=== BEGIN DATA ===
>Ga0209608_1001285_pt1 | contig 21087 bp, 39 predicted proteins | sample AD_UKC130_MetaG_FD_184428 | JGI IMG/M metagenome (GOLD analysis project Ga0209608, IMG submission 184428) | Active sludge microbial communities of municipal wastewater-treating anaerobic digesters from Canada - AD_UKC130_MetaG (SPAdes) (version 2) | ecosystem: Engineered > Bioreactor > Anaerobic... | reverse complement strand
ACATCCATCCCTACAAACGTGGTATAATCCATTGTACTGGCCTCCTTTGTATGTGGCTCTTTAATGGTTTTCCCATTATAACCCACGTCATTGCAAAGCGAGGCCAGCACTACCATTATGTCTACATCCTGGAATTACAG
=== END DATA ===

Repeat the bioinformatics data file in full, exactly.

>Ga0209608_1001285_pt1 | contig 21087 bp, 39 predicted proteins | sample AD_UKC130_MetaG_FD_184428 | JGI IMG/M metagenome (GOLD analysis project Ga0209608, IMG submission 184428) | Active sludge microbial communities of municipal wastewater-treating anaerobic digesters from Canada - AD_UKC130_MetaG (SPAdes) (version 2) | ecosystem: Engineered > Bioreactor > Anaerobic... | reverse complement strand
ACATCCATCCCTACAAACGTGGTATAATCCATTGTACTGGCCTCCTTTGTATGTGGCTCTTTAATGGTTTTCCCATTATAACCCACGTCATTGCAAAGCGAGGCCAGCACTACCATTATGTCTACATCCTGGAATTACAG